But now, if someone decided to call me “Chip”, it would be totally justified, thanks to my favourite new garden tool: our electric wood chipper.

If someone had told me just a few years ago that someday I would own a wood chipper, I would have recommended that they seek medical attention or to review the dosage of their meds.

From my vantage point, there was no way in the world that this city boy would ever own a wood chipper. To me, that was a tool reserved for properties in the deep woods and as props in movies like “Fargo”.

Never say never.

Here we are, living in the country, and I am now the proud owner of a wood chipper. Continue reading

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Managing Energy Vampires

An overhead shot of a writing desk, containing a pen, a pad of paper and a cup of coffee.You would think that given the almost perfect conditions I have set for myself for the purpose of writing, my writing sessions must be fruitful and uninterrupted.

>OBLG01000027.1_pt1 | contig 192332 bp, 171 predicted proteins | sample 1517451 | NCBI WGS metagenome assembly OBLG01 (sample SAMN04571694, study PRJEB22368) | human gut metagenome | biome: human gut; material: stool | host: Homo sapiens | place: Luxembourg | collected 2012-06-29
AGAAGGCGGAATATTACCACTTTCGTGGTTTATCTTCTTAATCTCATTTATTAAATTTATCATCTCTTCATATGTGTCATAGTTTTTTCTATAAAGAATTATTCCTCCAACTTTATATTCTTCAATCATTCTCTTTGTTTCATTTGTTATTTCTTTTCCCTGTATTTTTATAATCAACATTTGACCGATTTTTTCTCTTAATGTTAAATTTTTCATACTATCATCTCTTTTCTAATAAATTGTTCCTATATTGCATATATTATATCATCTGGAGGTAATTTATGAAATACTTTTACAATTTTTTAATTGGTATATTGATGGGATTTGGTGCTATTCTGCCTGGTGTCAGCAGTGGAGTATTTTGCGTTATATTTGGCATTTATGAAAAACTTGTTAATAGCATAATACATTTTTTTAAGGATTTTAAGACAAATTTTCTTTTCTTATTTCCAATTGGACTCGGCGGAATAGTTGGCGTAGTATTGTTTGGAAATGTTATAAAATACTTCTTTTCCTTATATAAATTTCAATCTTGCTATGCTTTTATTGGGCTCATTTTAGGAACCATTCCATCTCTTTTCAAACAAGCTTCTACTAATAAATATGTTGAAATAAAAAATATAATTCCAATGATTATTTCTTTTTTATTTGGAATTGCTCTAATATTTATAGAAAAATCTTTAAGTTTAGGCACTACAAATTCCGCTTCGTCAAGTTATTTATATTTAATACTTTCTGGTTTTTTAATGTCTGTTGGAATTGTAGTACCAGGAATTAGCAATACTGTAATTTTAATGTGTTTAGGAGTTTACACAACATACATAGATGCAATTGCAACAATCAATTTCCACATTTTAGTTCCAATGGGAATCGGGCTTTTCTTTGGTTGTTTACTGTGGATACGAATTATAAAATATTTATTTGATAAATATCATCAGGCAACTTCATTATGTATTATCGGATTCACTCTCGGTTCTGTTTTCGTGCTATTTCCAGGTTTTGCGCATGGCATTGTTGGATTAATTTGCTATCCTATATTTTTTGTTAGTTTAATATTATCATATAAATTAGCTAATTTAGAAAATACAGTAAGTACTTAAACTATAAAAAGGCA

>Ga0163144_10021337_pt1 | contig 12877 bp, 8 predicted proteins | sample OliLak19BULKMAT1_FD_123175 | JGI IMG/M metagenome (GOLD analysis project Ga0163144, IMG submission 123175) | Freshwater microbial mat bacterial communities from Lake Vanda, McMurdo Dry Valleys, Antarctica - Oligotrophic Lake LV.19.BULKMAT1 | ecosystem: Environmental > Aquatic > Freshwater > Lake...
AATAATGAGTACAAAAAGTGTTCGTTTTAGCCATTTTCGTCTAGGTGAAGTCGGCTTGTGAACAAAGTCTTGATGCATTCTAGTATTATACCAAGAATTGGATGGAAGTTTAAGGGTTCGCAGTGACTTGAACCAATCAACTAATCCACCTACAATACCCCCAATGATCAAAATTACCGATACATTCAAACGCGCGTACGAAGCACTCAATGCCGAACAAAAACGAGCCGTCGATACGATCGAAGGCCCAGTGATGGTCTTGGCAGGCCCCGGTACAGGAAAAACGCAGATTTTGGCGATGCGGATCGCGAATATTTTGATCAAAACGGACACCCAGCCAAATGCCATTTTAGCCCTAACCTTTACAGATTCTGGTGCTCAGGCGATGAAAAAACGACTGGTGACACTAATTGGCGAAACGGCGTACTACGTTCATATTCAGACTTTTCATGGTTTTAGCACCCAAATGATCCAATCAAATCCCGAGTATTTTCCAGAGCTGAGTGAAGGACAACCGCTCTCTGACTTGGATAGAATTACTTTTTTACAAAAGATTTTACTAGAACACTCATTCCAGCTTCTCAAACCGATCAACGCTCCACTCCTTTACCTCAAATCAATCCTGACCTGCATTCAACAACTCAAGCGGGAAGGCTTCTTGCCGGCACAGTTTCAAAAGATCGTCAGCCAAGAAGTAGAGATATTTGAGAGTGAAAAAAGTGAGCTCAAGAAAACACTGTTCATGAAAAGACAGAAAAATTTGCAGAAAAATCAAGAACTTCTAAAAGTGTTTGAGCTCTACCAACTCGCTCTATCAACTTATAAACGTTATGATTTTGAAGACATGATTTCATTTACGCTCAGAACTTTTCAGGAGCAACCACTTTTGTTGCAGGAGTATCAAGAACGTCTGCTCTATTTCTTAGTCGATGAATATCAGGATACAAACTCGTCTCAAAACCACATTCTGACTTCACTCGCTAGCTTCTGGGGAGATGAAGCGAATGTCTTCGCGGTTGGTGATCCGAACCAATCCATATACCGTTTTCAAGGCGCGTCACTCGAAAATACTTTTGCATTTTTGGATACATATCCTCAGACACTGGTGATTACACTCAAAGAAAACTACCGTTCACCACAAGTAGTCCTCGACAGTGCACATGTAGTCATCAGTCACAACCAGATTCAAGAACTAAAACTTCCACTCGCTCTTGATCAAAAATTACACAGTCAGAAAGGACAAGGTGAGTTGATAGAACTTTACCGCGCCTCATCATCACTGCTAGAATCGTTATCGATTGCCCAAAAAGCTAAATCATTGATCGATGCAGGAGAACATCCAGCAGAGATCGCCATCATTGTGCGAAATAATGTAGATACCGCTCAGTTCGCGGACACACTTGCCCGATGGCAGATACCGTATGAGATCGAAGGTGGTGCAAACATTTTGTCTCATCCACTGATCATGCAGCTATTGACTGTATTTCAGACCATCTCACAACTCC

First, I retired from a very busy career of 33 years, which has freed up several hours per day.

… I have time!

Also, following my retirement, I have had several months to relax, catch my breath and to recharge my batteries.

… I have energy!

Given our relocation to a rural property, I can feel my mind, body and soul slowing down with every breath. The profound calm and serenity of this great location allow my spirit to disconnect from the distractions that were always present when living and working in the city.

… I have peace and stillness!

The icing on the cake is that I have a comfortable studio in our home where I have the right ambiance and all of the tools I need to make my writing dreams come true.

… I have so much for which to be grateful!